With this "peculiarity" in my personality, I raised questions when I was in Sunday School classes in the little Episcopal Church in Newton Highlands. I always wondered why there were so many different churches, and which one is right?? I experienced being born-again at age 53, as I was skeptical about all religions, and my wife and I went to a summer Bible Study that was being put on by my Son-in-law Tom and my daughter Robin, then living in Bolton. In hindsight, I now say that it was "rigged" because everyone in the study had already accepted their Lord Jesus. I say this humorously because one of the ways that folks become attracted to Christianity is by going to a Bible study session with friends or family, and it is apparently quite successful. Tom taught from a Campus Crusade booklet entitled "Have You Experienced The Spirit Filled Life?". My first session, I was there to simply support an in-law as being well meaning, yet one who had gone off the deep end in his faith. It was a totally normal reaction, to one who has not had this real-life experience. On first exposure to a born-again Christian, it is a totally normal reaction. However, the little booklet that Tom used made NO REFERENCE whatsoever, to any denomination, because the Christian Faith does not belong to any particular Christian denomination. In using the term Christian denomination I am excluding those earthly religions not based on the Trinity, and not based on acceptance of Jesus as one's Saviour. Now, unfortunately, there exist some denominations that beat you over the head with the Bible. In my opinion, they do a great disservice to Christianity, because as far as I am concerned, people show their Christianity by the way they live, and they walk the walk, and most folks are attracted by friends and family who are genuine Christians.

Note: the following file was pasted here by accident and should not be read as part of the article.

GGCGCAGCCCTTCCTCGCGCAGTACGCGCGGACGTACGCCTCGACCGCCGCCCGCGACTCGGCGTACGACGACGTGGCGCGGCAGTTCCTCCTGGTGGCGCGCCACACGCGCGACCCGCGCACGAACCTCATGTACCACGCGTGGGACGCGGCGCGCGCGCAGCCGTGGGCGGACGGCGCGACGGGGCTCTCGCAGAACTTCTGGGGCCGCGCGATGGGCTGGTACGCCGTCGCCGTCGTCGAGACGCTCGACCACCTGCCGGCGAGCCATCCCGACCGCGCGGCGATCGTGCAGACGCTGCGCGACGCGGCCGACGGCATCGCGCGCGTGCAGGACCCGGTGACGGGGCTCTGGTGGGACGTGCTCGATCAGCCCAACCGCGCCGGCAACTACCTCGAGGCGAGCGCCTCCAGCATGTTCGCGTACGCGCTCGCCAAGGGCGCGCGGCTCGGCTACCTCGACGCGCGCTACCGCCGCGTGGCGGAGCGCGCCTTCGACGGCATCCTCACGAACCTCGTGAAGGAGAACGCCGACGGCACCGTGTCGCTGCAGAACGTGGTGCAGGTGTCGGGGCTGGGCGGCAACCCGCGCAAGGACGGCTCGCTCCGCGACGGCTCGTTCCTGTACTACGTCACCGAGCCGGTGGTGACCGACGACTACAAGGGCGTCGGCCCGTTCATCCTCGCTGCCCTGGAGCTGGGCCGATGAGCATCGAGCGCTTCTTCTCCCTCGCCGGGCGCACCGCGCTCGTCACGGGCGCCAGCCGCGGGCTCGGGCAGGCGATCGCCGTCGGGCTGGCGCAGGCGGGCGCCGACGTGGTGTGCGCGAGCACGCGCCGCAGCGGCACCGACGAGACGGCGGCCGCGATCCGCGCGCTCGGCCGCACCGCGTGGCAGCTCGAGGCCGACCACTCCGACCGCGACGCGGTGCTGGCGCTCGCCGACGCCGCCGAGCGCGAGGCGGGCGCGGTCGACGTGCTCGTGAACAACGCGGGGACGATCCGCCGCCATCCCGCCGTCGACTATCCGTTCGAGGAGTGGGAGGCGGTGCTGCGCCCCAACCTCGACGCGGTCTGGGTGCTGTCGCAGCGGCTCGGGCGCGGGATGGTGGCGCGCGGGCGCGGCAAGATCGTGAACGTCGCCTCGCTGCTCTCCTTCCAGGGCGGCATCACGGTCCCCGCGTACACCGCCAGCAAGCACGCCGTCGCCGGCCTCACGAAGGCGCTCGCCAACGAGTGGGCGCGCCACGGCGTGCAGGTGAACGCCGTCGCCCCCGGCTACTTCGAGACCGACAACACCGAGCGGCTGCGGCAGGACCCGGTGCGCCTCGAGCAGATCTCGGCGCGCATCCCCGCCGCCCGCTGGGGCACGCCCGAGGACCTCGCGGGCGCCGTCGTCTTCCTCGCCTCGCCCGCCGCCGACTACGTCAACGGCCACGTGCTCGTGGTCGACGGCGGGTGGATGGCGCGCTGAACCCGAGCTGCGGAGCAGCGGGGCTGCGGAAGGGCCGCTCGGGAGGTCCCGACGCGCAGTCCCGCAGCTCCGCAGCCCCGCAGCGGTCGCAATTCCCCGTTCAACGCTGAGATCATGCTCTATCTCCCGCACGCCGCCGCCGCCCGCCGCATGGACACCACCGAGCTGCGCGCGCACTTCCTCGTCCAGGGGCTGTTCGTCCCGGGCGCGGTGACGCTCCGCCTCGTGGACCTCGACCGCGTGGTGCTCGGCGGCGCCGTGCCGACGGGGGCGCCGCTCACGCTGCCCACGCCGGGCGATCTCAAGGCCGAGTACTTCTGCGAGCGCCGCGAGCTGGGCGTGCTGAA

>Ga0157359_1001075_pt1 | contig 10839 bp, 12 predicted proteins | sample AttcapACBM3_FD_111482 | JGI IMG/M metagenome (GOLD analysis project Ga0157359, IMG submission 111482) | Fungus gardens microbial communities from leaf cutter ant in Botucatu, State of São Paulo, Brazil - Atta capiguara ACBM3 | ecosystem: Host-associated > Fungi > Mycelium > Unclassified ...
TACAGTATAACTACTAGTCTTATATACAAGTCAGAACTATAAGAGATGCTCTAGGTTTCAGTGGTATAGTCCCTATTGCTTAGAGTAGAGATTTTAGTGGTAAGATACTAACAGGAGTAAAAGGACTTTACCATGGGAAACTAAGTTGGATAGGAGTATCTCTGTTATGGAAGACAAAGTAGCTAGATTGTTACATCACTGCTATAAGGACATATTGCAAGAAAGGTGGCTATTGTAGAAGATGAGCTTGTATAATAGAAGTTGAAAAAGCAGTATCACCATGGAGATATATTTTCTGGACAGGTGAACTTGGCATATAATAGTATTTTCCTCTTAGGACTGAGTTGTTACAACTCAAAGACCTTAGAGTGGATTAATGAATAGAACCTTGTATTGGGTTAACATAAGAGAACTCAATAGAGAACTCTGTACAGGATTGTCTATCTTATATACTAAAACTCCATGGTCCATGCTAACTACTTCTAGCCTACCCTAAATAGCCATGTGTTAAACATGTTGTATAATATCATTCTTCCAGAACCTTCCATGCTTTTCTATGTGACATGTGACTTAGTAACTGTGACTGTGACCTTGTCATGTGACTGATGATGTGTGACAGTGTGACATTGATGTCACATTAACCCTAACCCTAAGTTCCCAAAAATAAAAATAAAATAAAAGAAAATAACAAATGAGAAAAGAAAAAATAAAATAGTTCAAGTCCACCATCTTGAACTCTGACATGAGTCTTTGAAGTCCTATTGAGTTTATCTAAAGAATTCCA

Now as far as...."show me the data": after one becomes born-again (John 3:3, and 3:16) one experiences being filled with the Holy Spirit. He "showed me the data". Before that time, one can only think about the possibilities talked about in Scripture, and wonder if it is all really true. But one feels the physical presence in one's body, which becomes proof.... "showed me the data". I've often thought that it is a shame that it takes this kind of dramatic effect on you to teach what Christianity is all about, and how one will want to live his life after this experience.
I won't go into all the experiences I have had, but I am currently a member of Trinity Congregational Church in Bolton, MA. It's one of the best things I ever did. It is a church full of really genuine folks about 90% of which are very active in governing the church on various committees, as well as teachers. As for myself, my gifts are administration and music and used extensively at this church. I'm currently Accounts Payable Treasurer, and in the choir, and we have such a great time both at rehearsals, and singing on occasion in a church service. It is a heart-warming experience to be a part of a 400 person congregation of all believers, and we support each other in prayer. The only requirement we have for membership is being a Bible believing Christian, and have been publicly baptized as such. And we don't give a hoot for denominationalism as such. Aside from being a Bible believing church, and as a congregational type of church simply means we govern ourselves. We don't worry about denominationalism as such, since we think of it as counter-productive.
Hope this gives you some clarity about your phrase "all churches think they are right!"
Your long-time friend,
Do you have any questions or comments?
Send mail to email@example.com and I will be happy to chat!